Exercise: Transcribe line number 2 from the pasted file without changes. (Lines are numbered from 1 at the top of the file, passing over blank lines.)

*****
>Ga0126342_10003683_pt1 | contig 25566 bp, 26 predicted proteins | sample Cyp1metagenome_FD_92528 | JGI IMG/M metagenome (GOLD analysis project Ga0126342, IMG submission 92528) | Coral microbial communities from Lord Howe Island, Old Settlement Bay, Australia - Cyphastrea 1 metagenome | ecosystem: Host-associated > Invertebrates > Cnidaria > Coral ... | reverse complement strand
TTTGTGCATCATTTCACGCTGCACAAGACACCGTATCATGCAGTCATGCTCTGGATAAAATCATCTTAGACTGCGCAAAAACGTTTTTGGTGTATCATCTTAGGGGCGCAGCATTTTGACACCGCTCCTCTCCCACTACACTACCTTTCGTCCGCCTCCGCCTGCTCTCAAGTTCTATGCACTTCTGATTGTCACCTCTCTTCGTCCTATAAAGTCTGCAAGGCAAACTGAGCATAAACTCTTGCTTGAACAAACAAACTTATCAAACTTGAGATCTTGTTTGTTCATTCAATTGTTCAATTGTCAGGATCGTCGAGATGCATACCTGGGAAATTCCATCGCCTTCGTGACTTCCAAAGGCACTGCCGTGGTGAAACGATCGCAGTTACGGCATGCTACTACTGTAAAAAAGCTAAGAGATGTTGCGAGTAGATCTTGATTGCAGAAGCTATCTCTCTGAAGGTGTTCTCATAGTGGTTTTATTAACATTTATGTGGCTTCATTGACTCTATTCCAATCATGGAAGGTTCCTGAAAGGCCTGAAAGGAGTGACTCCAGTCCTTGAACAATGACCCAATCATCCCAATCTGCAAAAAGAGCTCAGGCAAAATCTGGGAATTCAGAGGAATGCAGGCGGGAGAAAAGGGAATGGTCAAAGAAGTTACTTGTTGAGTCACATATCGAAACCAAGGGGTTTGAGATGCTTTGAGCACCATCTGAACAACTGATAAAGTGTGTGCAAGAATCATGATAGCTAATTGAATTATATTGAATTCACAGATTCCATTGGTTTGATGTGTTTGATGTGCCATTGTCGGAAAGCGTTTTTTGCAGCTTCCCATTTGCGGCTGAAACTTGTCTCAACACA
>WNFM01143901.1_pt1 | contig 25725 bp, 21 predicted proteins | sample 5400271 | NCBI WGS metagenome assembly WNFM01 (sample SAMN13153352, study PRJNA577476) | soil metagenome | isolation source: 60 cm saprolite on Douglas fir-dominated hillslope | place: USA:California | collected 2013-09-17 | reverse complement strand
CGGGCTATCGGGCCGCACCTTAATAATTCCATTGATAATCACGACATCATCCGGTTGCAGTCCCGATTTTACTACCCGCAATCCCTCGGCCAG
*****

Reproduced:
TTTGTGCATCATTTCACGCTGCACAAGACACCGTATCATGCAGTCATGCTCTGGATAAAATCATCTTAGACTGCGCAAAAACGTTTTTGGTGTATCATCTTAGGGGCGCAGCATTTTGACACCGCTCCTCTCCCACTACACTACCTTTCGTCCGCCTCCGCCTGCTCTCAAGTTCTATGCACTTCTGATTGTCACCTCTCTTCGTCCTATAAAGTCTGCAAGGCAAACTGAGCATAAACTCTTGCTTGAACAAACAAACTTATCAAACTTGAGATCTTGTTTGTTCATTCAATTGTTCAATTGTCAGGATCGTCGAGATGCATACCTGGGAAATTCCATCGCCTTCGTGACTTCCAAAGGCACTGCCGTGGTGAAACGATCGCAGTTACGGCATGCTACTACTGTAAAAAAGCTAAGAGATGTTGCGAGTAGATCTTGATTGCAGAAGCTATCTCTCTGAAGGTGTTCTCATAGTGGTTTTATTAACATTTATGTGGCTTCATTGACTCTATTCCAATCATGGAAGGTTCCTGAAAGGCCTGAAAGGAGTGACTCCAGTCCTTGAACAATGACCCAATCATCCCAATCTGCAAAAAGAGCTCAGGCAAAATCTGGGAATTCAGAGGAATGCAGGCGGGAGAAAAGGGAATGGTCAAAGAAGTTACTTGTTGAGTCACATATCGAAACCAAGGGGTTTGAGATGCTTTGAGCACCATCTGAACAACTGATAAAGTGTGTGCAAGAATCATGATAGCTAATTGAATTATATTGAATTCACAGATTCCATTGGTTTGATGTGTTTGATGTGCCATTGTCGGAAAGCGTTTTTTGCAGCTTCCCATTTGCGGCTGAAACTTGTCTCAACACA